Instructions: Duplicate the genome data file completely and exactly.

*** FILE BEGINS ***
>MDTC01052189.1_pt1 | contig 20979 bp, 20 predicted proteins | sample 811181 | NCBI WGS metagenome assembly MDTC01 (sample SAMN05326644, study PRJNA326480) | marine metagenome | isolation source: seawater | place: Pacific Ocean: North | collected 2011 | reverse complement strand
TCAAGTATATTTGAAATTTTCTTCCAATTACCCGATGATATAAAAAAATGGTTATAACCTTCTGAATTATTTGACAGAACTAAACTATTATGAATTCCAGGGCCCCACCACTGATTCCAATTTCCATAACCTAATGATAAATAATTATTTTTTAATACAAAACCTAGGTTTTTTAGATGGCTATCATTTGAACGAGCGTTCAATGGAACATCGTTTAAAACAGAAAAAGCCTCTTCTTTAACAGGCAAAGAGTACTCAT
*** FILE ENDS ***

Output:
>MDTC01052189.1_pt1 | contig 20979 bp, 20 predicted proteins | sample 811181 | NCBI WGS metagenome assembly MDTC01 (sample SAMN05326644, study PRJNA326480) | marine metagenome | isolation source: seawater | place: Pacific Ocean: North | collected 2011 | reverse complement strand
TCAAGTATATTTGAAATTTTCTTCCAATTACCCGATGATATAAAAAAATGGTTATAACCTTCTGAATTATTTGACAGAACTAAACTATTATGAATTCCAGGGCCCCACCACTGATTCCAATTTCCATAACCTAATGATAAATAATTATTTTTTAATACAAAACCTAGGTTTTTTAGATGGCTATCATTTGAACGAGCGTTCAATGGAACATCGTTTAAAACAGAAAAAGCCTCTTCTTTAACAGGCAAAGAGTACTCAT